Tetra may be common in in western Europe but I don't think most of the world has the infrastructure to make it worth while.

Like with Russia, most of that seems to be VHF FM with there being some P25.
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Old 04-06-2018, 1:13 PM
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Quote:
Originally Posted by N4KVE View Post
Isn't TETRA the public safety standard for most of the world?
Parts of it. Most of Europe has its emergency comms between 380-400mhz using TETRA, some large cities use it for what you would call city services in the 400mhz range. 800 & 900mhz TETRA systems can be found splattered around the world.

TETRA I think is older than P25. It was developed in Europe in the early 90s as a digital version of a standard called MPT1327 which is a trunked standard. TETRA promiced a lot as it has 4 time slots in a 25khz space, but by the time it was being rolled out things like DMR were already on the near horizon.

Incidently, the TETRA base TX signal is continuous and very diffrent from the mobile TX.
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Old 04-06-2018, 1:44 PM
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Originally Posted by Pete_uk View Post
Parts of it. Most of Europe has its emergency comms between 380-400mhz using TETRA, some large cities use it for what you would call city services in the 400mhz range. 800 & 900mhz TETRA systems can be found splattered around the world.

TETRA I think is older than P25. It was developed in Europe in the early 90s as a digital version of a standard called MPT1327 which is a trunked standard. TETRA promiced a lot as it has 4 time slots in a 25khz space, but by the time it was being rolled out things like DMR were already on the near horizon.

Incidently, the TETRA base TX signal is continuous and very diffrent from the mobile TX.
If it is only by a few years. Project 25 was guided by Project 16 though (which sets access time requirements, etc). Both systems were 1990's era developments. DMR Tier III signalling is almost identical to that of MPT-1327 (per engineers at Simoco). TETRA has a much different infrastructure though that isn't recognizable to many of us traditional two way guys as it's packaged more similarly to cellular solutions in the deployments I've seen (remember, American so there are only a handful of TETRA systems here and some have been abandoned) with the closet thing LMRish I've seen being similar to the resemblance of MA/COM's Open-Sky, more commonly known by another name.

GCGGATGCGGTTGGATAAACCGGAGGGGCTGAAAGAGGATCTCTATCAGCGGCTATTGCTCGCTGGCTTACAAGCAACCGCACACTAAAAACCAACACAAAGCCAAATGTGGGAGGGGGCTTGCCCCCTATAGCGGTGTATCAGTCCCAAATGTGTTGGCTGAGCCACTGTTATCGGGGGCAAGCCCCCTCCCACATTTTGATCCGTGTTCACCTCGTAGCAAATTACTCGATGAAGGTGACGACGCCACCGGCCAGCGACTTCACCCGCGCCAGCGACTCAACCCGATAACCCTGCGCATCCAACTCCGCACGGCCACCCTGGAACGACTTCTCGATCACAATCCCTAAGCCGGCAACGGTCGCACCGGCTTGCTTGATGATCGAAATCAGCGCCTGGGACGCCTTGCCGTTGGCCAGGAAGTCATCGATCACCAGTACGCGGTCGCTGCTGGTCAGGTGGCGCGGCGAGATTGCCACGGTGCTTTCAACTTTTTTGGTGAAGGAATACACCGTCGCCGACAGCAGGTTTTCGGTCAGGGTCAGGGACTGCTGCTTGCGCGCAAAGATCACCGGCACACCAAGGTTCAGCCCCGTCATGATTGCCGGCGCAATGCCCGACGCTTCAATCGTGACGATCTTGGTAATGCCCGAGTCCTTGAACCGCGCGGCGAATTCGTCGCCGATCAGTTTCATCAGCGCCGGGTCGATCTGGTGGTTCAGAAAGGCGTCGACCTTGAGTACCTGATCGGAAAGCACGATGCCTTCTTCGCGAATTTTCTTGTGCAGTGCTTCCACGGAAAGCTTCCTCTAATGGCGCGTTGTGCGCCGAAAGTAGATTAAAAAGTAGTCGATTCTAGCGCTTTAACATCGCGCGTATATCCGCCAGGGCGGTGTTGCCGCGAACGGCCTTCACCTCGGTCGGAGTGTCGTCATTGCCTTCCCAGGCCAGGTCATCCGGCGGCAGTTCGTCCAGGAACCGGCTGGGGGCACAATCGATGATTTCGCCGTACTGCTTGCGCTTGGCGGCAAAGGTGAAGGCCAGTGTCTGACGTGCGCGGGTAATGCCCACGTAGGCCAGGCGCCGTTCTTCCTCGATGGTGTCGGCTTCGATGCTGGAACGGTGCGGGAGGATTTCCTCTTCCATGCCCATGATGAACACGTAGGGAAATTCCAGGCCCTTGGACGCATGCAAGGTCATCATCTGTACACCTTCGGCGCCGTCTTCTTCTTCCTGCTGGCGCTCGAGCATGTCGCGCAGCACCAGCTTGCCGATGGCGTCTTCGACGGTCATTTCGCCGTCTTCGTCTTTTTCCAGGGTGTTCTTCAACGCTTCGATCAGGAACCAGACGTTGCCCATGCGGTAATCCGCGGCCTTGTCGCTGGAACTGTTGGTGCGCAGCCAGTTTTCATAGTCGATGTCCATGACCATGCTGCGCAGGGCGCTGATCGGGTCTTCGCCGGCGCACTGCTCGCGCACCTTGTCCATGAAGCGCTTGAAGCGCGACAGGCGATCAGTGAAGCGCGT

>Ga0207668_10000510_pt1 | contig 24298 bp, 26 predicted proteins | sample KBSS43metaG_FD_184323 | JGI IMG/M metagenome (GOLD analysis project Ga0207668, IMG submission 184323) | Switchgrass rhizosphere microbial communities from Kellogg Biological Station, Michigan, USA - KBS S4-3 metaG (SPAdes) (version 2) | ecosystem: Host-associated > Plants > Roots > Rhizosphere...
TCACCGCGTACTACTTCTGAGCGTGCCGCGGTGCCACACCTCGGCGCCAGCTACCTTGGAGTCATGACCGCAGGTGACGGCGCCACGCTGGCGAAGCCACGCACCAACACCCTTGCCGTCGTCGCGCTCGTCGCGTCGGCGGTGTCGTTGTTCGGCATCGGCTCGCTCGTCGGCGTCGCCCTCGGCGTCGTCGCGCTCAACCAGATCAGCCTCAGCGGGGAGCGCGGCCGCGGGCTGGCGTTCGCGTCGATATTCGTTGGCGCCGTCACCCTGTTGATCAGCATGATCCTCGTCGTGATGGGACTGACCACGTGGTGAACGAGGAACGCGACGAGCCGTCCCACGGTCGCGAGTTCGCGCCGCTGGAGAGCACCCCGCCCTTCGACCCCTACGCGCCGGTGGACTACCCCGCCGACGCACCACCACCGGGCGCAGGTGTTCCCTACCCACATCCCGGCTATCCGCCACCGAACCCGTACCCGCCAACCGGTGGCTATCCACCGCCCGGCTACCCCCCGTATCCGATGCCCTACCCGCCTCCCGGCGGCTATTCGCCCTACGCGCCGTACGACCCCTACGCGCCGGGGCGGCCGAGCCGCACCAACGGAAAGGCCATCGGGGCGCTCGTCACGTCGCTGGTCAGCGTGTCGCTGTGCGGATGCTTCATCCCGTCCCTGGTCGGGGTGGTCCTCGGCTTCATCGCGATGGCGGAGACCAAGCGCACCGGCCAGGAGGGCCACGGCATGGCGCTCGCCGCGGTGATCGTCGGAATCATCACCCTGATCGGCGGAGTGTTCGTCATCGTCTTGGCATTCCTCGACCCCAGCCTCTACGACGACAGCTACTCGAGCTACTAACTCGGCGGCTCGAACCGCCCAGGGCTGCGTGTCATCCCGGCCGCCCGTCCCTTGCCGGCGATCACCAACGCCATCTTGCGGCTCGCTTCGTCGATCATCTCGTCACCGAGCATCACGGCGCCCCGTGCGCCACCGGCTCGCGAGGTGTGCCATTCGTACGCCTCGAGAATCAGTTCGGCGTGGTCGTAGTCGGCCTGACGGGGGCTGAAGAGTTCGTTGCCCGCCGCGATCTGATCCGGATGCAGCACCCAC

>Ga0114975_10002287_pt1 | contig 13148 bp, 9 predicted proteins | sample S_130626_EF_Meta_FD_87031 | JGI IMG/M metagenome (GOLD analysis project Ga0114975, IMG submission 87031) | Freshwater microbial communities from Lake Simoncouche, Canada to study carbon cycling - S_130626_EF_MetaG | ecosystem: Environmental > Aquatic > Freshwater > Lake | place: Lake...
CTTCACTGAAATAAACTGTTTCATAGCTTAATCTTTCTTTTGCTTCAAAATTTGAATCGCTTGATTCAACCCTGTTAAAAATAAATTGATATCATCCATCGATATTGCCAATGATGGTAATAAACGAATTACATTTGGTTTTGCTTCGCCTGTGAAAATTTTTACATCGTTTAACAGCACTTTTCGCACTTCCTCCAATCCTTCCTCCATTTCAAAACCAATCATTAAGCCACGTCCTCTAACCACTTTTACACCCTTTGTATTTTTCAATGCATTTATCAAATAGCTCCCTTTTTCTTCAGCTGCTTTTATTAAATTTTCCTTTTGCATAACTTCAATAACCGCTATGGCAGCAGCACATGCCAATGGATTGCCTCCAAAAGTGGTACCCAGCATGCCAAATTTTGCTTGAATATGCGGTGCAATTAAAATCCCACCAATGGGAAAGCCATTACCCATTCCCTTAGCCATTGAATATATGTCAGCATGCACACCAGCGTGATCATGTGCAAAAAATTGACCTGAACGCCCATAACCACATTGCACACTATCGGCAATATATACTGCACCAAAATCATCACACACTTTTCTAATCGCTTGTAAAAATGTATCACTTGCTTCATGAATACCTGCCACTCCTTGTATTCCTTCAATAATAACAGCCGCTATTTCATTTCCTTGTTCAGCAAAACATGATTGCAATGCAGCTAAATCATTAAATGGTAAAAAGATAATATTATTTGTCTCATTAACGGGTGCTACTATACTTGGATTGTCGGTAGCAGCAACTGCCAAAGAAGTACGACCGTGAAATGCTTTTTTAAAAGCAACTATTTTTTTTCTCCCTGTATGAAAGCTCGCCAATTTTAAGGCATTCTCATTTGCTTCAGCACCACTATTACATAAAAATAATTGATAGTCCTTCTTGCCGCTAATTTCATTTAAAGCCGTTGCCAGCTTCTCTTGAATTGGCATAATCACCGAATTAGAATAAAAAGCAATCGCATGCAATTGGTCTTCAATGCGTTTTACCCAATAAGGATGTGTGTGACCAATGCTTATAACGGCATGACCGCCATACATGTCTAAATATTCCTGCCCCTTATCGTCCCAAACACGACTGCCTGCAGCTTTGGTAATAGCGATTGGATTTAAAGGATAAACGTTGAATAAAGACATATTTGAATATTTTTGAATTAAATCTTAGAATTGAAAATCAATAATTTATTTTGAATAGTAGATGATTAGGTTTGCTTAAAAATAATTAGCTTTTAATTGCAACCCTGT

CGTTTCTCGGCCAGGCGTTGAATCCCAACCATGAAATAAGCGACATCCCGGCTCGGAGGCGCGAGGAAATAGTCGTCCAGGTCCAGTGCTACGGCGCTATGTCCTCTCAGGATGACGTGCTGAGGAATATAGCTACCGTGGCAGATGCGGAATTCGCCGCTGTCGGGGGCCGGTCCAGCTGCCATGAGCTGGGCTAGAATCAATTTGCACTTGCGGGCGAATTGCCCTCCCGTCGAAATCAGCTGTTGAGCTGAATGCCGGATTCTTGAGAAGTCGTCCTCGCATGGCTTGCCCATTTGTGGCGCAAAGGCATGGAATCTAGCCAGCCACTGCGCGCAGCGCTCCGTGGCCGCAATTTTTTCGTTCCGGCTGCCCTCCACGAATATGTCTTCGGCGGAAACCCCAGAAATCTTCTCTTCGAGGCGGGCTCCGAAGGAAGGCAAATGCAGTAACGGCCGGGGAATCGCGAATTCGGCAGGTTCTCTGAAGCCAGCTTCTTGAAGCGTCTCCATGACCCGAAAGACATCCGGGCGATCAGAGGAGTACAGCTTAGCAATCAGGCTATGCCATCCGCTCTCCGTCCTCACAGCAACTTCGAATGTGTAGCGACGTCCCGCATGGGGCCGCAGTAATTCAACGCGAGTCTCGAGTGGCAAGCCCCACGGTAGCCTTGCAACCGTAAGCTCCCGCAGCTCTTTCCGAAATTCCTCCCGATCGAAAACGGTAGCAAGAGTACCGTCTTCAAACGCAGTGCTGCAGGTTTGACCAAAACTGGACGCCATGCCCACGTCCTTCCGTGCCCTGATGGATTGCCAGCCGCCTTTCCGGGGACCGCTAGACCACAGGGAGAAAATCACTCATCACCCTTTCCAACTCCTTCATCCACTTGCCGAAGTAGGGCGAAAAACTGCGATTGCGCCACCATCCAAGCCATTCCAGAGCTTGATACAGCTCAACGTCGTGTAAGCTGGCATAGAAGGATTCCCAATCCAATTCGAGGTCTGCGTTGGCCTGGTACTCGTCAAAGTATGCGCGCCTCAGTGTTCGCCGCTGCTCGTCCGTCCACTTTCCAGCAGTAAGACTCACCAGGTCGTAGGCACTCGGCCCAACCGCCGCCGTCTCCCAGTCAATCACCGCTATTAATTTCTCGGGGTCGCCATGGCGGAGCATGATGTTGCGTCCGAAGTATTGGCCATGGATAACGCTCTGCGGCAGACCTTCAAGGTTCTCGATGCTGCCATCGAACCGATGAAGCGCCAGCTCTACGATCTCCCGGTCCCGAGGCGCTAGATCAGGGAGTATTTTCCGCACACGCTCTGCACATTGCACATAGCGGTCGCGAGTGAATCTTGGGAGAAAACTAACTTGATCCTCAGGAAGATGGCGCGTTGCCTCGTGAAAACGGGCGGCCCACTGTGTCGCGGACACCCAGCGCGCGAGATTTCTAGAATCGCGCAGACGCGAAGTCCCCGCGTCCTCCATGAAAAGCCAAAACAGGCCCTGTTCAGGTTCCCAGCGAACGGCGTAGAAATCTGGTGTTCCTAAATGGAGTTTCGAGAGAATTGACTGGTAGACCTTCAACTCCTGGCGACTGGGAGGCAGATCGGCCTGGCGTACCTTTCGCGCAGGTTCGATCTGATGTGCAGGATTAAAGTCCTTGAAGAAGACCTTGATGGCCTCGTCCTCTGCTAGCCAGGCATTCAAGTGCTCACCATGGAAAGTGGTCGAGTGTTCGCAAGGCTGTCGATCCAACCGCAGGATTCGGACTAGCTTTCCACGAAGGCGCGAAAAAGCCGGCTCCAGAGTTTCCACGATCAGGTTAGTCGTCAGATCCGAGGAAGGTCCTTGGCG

The largest difference between TETRA and P25 is the availability of equipment in specific spectrum. TETRA is a UHF protocol (either ~400 MHz or 800/900 MHz). P25 on the other hand can be found in VHF-Hi (136-174 MHz), UHF (380-512 MHz), 700 MHz, 800 MHz, and occasionally (though rare these days) 900 MHz. If you want to get very technical, there is even some availability in VHF-Lo (30-50 MHz).
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Old 04-07-2018, 6:39 AM
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Going to spill my true feelings of digital in the vhf/uhf ham bands. Unless one wants to shoot data experimentally in a sub band for experimentation, why?????? Admittedly I have been away from the hobby for quite some time, have long since tired of the club politics and such. Icom has D Star, Yaesu has Fusion, Alinco has something else. Why??????

Old man is sticking with analog. Works fine for me. Not going to get into the Public Safety mess, was a cop for many years and not going to throw on a HT, speaker mike and deal with Joe & Jane Idiot public again. Unless you are a Volunteer Fireman and have a lawful and legitimate need for emergency lighting equipment, stay away from it. I'm simply going to laugh my *** off at the radio police clowns.

In conclusion, this digital B.S is simply another way for the Big Three to make money. You don't need it.
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Old 04-07-2018, 9:29 AM
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Quote:
Originally Posted by Fast1eddie View Post
Going to spill my true feelings of digital in the vhf/uhf ham bands. Unless one wants to shoot data experimentally in a sub band for experimentation, why?????? Admittedly I have been away from the hobby for quite some time, have long since tired of the club politics and such. Icom has D Star, Yaesu has Fusion, Alinco has something else. Why??????

Old man is sticking with analog. Works fine for me. Not going to get into the Public Safety mess, was a cop for many years and not going to throw on a HT, speaker mike and deal with Joe & Jane Idiot public again. Unless you are a Volunteer Fireman and have a lawful and legitimate need for emergency lighting equipment, stay away from it. I'm simply going to laugh my *** off at the radio police clowns.

In conclusion, this digital B.S is simply another way for the Big Three to make money. You don't need it.
It's tough to disagree with you, especially the last line.
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Old 04-07-2018, 11:12 AM
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Quote:
Originally Posted by Fast1eddie View Post